"The tone that I eventually used in One Hundred Years of Solitude was based on the way my grandmother used to tell stories. She told things that sounded supernatural and fantastic, but she told them with complete naturalness... In previous attempts to write, I tried to tell the story without believing in it. I discovered that what I had to do was believe in them myself and write them with the same expression with which my grandmother told them: with a brick face."
The story goes that after finishing "One Hundred Years of Solitude", he didn't have enough money to send the manuscript in full to the publisher in Buenos Aires so he sent the first half while him and his wife, Mercedes Barcha, pawned their belongings. When he had enough money he sent the other half.
Whether the story is true or not is not certain. It could very well be one of ‘Gabo’s’ many mysteries.
Take A Look At Some Of 'Gabo's' Memorable Moments:
Colombian Nobel Prize winner Gabriel Garcia Marquez reacts as he arrives at a dinner in honor of U.S. President Barack Obama at the Anthropology Museum in Mexico City on April 16, 2009. Obama is in Mexico on a 24-hour visit. (Photo by Ronaldo Schemidt/AFP/Getty Images)
SANTA MARTA, COLOMBIA: Colombian Nobel Prize for Literature 1982 Gabriel Garcia Marquez, sitting in the carriage alongside his wife Mercedes Barcha, smiles upon arriving at his hometown Aracataca by train 30 May, 2007 in Santa Marta, Colombia. Garcia Marquez didn't visit Aracataca in 20 years. (Photo by ALEJANDRA VEGA/AFP/Getty Images)
SANTA MARTA, COLOMBIA: Colombian Nobel Prize for Literature 1982 Gabriel Garcia Marquez and his wife Mercedes Barcha lean out of the window of the train they are taking to his hometown Aracataca on May 30, 2007 in Santa Marta, Colombia. Garcia Marquez had not visited Aracataca in 20 years. (Photo by ALEJANDRA VEGA/AFP/Getty Images)
Colombian writer Gabriel Garcia Marquez gestures during a celebration for Mexican writer Carlos Fuentes' 80th birthday in Mexico City, on November 17, 2008. The octogenarian writer released a new book next October called "Yo no vengo a decir un discurso" (I am not here to deliver a speech), which collected together 22 texts that were written with the purpose of being read in public. (Photo by Ronaldo Schemidt/AFP/Getty Images)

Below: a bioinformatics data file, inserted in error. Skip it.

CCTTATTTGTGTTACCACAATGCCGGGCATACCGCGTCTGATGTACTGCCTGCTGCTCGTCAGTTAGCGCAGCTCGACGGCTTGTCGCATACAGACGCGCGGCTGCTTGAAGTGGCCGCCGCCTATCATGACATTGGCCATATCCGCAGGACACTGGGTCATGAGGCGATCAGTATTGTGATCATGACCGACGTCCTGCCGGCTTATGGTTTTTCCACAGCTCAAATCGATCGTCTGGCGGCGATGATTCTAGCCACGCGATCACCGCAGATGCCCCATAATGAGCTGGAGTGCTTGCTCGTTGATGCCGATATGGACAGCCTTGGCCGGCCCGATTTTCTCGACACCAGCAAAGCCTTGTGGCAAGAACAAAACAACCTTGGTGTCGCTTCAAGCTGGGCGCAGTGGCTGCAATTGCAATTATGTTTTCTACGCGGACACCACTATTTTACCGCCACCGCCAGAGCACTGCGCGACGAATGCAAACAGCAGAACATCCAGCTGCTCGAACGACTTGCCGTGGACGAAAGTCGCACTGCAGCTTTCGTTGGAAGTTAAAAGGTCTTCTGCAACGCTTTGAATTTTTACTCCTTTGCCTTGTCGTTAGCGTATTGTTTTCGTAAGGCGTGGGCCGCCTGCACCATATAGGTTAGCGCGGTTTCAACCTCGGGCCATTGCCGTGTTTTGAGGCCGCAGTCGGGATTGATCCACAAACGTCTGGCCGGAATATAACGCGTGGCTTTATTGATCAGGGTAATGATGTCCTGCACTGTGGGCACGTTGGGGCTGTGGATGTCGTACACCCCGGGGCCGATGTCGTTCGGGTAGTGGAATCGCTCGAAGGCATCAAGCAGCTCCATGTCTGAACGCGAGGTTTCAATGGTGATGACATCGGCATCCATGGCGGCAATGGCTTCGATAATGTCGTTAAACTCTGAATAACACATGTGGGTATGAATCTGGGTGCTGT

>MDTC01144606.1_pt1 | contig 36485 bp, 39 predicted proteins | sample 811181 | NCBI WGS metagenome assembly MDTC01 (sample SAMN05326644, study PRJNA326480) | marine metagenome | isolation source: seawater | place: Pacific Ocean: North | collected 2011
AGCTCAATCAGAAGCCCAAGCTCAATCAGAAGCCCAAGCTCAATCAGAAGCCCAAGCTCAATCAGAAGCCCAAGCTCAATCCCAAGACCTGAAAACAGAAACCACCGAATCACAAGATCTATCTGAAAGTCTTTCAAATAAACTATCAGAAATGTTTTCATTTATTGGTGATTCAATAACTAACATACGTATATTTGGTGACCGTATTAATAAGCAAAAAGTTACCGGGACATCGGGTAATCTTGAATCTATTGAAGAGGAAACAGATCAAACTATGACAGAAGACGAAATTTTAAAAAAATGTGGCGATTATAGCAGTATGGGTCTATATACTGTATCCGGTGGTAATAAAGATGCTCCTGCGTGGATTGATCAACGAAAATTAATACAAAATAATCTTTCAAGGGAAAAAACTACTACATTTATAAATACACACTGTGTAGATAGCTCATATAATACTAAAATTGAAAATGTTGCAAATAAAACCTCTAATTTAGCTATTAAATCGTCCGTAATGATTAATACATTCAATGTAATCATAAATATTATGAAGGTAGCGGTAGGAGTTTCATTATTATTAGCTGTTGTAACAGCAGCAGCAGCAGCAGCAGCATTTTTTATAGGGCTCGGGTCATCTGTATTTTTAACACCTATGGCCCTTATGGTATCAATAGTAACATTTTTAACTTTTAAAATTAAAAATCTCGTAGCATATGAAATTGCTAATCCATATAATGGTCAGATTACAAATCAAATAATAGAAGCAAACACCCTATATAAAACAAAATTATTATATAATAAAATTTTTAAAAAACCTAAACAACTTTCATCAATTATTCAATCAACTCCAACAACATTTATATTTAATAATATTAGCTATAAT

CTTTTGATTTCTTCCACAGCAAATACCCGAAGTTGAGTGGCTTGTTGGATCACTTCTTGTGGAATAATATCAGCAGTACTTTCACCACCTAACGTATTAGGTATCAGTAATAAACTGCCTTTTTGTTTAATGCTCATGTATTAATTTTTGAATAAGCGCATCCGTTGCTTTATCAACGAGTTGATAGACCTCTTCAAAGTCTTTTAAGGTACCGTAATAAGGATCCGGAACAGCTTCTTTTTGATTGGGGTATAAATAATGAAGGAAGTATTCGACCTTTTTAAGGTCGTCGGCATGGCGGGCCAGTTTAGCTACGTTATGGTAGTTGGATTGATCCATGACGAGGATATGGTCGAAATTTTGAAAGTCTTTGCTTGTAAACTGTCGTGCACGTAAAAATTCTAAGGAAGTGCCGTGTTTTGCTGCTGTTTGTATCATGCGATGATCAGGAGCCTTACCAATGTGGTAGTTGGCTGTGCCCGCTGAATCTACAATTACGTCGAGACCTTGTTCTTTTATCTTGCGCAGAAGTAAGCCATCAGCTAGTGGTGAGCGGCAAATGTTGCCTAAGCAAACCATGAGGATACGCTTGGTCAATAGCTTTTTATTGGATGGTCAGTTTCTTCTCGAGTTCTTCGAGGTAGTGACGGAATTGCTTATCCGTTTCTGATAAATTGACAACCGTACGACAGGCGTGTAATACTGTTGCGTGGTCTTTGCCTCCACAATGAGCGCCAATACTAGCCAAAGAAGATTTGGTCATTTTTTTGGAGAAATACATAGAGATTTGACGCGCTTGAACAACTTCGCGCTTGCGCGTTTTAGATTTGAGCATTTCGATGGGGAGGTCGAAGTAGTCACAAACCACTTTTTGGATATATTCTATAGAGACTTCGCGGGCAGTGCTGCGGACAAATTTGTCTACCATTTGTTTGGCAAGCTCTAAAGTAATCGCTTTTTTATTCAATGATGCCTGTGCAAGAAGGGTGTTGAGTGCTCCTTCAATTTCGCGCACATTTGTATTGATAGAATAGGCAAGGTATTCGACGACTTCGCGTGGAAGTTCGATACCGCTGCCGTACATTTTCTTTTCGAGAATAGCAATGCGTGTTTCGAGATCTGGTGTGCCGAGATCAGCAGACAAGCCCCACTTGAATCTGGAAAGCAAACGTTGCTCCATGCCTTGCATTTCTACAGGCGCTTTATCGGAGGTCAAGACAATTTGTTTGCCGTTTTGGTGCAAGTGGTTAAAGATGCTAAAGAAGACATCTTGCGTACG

This file picture from December 15, 1986, shows former Cuban President Fidel Castro (C), Nobel Literature Prize Gabriel Garcia Marquez (L) and movie director Fernando Birri (R) during the inauguration of the International School of Cinema in San Antonio de los Banos, Havana province. (Photo by ADALBERTO ROQUE/AFP/Getty Images)
Mexican writer Carlos Fuentes is congratulated by Nobel Prize winner Colombian writer Gabriel Garcia Marquez during a celebration for Fuentes' 80th birthday in Mexico City, on November 17, 2008. (Photo by Ronaldo Schemidt/AFP/Getty Images)
CARTAGENA, COLOMBIA: Former U.S. President Bill Clinton speaks with Colombian writer and 1982 Literature Nobel Prize laureate Gabriel Garcia Marquez during the IV International Congress of the Spanish Language on March 26, 2007 in Cartagena, Colombia. Paying homage to Garcia Marquez, the Congress was inaugurated in the Caribbean port of Cartagena, with the attendance of 1.200 people and the presence of Spanish King Juan Carlos. (Photo by PRESIDENCIA/AFP/Getty Images)
CARTAGENA, COLOMBIA: Colombian writer and Nobel Prize Gabriel Garcia Marquez waves to fans, after the inauguration of IV International Congress of the Spanish Language, in Cartagena, Colombia, on March 26, 2007. (Photo by STR/AFP/Getty Images)
HAVANA, CUBA: Colombian writer Gabriel Garcia Marquez (L) speaks with Bolivian President Evo Morales at Revolution Square in Havana, during a military parade celebrating President Fidel Castro's 80th birthday and the 50th anniversary of the Cuban Revolution. (Photo by BALTAZAR MESA/AFP/Getty Images)
MEXICO CITY, MEXICO: A young Mexican sitting in a cafe reads a newspaper that offers a special supplement dedicated to Colombian writer and Nobel Prize in Literature 1982 winner Gabriel Garcia Marquez on the day of his 80th anniversary in 2007. (Photo by Ronaldo Schemidt/AFP/Getty Images)
A woman in a bookshop looks at the new book by Colombian writer Gabriel Garcia Marquez, "Memories of My Melancholy Whores," during its launching in Bogota on October 20, 2004. (Photo by LUIS ACOSTA/AFP/Getty Images)